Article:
Vic Wild was among Day 15's big winners.
On the second to last day of the 2014 Winter Olympics there was plenty of action in a variety of big events.
Whether it was snowboarding, skiing, speed skating or hockey, there was a lot to watch for on Day 15 of the games.
Read on for a full tally of where each country stands in the medal race and who took home the hardware today.
|Cross Country: Women's 30 km Mass Start Free||Marit Bjorgen (NOR)||Theresa Johaug (NOR)||Kristin Stormer Steira (NOR)|
|Snowboarding: Women's Parallel Slalom||Julia Dujmovits (AUT)||Anke Karstens (GER)||Amelie Kober (GER)|
|Snowboarding: Men's Parallel Slalom||Vic Wild (RUS)||Zan Kosir (SLO)||Benjamin Karl (AUT)|
|Speed Skating: Men's Team Pursuit||Netherlands||Republic of Korea||Poland|
|Speed Skating: Women's Team Pursuit||Netherlands||Poland||Russian Federation|
|Biathlon: Men's 4x7.5 km Relay||Russian Federation||Germany||Austria|
|Alpine Skiing: Men's Slalom||Mario Matt (AUS)||Marcel Hirscher (AUS)||Henrik Kristoffersen (NOR)|
Snowboarding: Men’s Parallel Slalom
One might think that if a Washington state native won Olympic gold, it’d be reason for an American celebration.
However, snowboarder Vic Wild left his home country for Olympic host Russia after years of frustration with America’s snowboarding program.
The move paid off for Wild in a big way, as he was able to take home the gold in a big performance at the men’s parallel slalom.
"I continued snowboarding because I thought I could do something special," he told the Associated Press via Fox Sports. "I thought I had never reached my potential (in the U.S.) and I wanted to see how good I could get. That's why I'm a Russian."
He edged out Slovenia’s Zan Kosir by just .11 seconds, and displayed some admirable work while competing on an injured shin.
Losing Wild has to hurt for the American program, even though they still were able to take home five medals in snowboarding events at Sochi.
Going forward, Team USA will have to evaluate how they emphasize the halfpipe and slopestyle competitions over the slalom, as that’s exactly what drove away Wild.
Either way, the unconventional Wild made a statement with a big gold medal.
Hockey: Bronze Medal Game
The American hockey team suffered a big disappointment in the bronze medal game, getting thoroughly outplayed by Finland in a 5-0 loss.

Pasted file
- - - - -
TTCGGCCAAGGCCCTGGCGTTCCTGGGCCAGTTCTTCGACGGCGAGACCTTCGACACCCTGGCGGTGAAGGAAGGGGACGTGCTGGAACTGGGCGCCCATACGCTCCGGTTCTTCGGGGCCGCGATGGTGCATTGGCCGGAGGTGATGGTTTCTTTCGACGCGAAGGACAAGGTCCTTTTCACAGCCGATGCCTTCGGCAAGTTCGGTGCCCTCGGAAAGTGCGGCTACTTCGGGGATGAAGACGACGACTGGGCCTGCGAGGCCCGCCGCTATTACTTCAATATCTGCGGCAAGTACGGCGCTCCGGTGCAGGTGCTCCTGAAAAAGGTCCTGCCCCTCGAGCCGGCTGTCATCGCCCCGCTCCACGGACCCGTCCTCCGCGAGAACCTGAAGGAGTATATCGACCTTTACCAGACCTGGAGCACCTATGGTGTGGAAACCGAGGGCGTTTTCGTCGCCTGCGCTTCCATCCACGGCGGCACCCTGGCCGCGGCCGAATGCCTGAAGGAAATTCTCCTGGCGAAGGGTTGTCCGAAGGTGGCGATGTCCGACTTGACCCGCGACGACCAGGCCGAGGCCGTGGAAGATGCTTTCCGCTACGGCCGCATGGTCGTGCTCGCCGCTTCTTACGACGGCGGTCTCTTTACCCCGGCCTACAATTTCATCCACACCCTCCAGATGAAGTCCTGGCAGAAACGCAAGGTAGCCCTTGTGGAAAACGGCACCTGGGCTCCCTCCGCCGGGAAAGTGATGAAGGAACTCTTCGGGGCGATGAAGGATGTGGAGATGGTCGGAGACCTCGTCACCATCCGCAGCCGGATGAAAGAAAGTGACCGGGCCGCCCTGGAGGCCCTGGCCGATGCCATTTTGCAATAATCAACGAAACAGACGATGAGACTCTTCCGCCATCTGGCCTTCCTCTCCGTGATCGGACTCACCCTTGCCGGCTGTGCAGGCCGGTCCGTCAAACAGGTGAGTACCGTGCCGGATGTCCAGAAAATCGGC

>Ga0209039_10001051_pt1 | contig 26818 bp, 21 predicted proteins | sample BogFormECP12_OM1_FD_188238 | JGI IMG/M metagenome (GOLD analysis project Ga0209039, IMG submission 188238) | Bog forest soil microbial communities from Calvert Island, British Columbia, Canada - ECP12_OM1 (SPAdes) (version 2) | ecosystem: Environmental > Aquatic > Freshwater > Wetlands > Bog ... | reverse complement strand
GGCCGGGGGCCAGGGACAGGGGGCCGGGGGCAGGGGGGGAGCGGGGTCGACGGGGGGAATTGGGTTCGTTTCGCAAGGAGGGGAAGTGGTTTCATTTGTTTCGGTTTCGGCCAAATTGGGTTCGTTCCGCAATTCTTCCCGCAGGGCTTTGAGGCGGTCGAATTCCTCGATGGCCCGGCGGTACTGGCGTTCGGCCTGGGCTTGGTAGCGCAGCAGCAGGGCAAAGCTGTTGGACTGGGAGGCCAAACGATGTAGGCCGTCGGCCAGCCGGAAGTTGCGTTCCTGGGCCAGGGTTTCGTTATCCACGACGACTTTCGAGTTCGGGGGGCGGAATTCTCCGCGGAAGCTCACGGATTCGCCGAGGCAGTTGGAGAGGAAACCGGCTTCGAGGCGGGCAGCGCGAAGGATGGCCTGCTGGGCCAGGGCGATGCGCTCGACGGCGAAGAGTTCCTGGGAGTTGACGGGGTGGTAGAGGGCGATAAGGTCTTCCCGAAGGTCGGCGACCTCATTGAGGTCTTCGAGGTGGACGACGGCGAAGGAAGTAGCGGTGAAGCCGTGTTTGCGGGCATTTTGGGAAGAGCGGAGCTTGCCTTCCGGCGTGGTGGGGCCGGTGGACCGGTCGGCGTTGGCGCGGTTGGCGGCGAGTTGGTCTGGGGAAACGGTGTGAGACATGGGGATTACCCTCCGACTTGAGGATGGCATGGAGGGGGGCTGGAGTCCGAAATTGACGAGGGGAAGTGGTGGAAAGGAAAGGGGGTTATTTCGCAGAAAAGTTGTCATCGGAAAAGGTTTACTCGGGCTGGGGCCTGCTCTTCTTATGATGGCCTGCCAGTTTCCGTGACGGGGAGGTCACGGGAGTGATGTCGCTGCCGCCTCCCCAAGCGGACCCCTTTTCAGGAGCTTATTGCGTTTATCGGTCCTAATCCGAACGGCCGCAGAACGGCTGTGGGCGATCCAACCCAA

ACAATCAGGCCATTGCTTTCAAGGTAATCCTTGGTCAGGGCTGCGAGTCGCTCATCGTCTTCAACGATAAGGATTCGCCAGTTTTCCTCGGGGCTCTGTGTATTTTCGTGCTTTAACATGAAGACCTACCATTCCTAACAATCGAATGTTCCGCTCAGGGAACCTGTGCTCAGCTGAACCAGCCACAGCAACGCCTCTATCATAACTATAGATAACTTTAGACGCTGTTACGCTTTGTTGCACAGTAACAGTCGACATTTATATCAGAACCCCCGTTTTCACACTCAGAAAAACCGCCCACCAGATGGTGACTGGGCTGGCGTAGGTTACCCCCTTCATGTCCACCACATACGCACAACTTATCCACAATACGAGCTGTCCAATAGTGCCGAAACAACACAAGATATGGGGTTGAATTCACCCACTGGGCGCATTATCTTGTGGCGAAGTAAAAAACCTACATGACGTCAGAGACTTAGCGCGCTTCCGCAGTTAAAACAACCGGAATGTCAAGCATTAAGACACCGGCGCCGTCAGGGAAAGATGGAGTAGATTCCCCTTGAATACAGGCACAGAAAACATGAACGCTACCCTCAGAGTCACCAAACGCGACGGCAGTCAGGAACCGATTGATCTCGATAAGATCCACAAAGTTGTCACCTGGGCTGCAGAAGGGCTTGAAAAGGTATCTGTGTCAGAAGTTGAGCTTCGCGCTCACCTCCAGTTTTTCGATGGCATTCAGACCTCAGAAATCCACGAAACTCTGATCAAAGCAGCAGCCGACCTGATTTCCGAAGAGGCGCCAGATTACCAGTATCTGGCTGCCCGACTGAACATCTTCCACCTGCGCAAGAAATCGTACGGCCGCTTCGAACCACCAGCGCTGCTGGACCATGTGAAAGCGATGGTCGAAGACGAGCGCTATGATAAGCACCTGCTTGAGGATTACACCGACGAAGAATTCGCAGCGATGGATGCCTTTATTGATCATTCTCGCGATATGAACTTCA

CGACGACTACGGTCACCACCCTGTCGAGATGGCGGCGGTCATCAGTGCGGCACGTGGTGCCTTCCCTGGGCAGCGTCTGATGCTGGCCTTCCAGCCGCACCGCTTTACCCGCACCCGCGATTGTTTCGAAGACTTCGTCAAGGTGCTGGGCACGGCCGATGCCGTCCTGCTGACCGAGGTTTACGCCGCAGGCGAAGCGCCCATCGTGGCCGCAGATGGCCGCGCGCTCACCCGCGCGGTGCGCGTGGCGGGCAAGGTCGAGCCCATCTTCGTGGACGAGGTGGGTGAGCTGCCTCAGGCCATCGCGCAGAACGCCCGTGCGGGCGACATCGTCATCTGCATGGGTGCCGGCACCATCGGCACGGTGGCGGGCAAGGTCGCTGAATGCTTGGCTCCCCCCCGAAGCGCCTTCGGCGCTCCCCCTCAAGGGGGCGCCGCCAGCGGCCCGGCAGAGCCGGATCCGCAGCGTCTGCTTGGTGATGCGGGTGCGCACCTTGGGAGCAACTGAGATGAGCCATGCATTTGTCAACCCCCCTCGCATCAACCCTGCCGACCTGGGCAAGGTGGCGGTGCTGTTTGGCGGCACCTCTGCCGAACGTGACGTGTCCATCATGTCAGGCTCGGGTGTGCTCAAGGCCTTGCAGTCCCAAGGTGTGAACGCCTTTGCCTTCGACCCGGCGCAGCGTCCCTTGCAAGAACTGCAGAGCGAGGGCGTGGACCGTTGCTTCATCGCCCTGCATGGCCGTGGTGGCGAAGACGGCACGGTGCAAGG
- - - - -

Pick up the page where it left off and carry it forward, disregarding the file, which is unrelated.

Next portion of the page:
Team USA played very sloppy hockey, committing six penalties on the day and allowing the Finns to take advantage of two of them for goals.
Teemu Selanne played a great game for Finland, scoring twice to add to bring his Olympic career point total to 43, the all time record.
But, despite his brilliance, the U.S. certainly had a chance in this one.
They played an even first period, highlighted by a failed Patrick Kane penalty shot, but things fell apart right at the start of the second.
Selanne managed to score on a breakaway after the puck hit a linesman, then an American mistake in the neutral zone started another odd man rush that led to a Finland goal 11 seconds later.
After that, the Americans never really recovered, as Zach Parise told The Pittsburgh Tribune-Review’s Dejan Kovacevic.
Parise: Once Teemu/Jussi had quick-strike goals, 'We started getting frustrated. Maybe that was last night carrying over. I don't know.'— Dejan Kovacevic (@Dejan_Kovacevic) February 22, 2014
It very much seemed as if the Americans were dejected by the loss to Canada a day earlier, and could never find the necessary motivation for this game.
After losing a heartbreaker to the Canadians in 2010 to earn the silver medal, following it up with a bronze likely wasn’t what Team USA wanted, but it still would’ve been a good sign for the program.
Instead, the Americans return home empty handed, a result that has to sting given how close their semifinal game was.
But the Americans’ lack of effort shouldn’t detract from what Finland did in this one.
While Selanne likely won’t be around for the 2018 games, stellar goalie Tuukka Rask and 19-year-old wunderkind Olli Maata certainly will be.
They played aggressive, inspired defense and were efficient enough on offense—particularly on power plays—to give the Americans fits.
Rask stopped every one of the 26 shots he faced, and had he not missed the team’s semifinal against Sweden, the gold medal game might look very different right now.
It’s hard for any third place finish to be too satisfying, but the Finns have to feel pretty good about this one.
It might be early to think about 2018, but Finland should probably be on everyone’s minds as South Korea approaches, which NBC’s Dan Marrazza notes.
Finland might not be a nation associated with Olympic success, but people need to sit up and take notice.
By dismantling the Americans, people likely will pay attention to them now.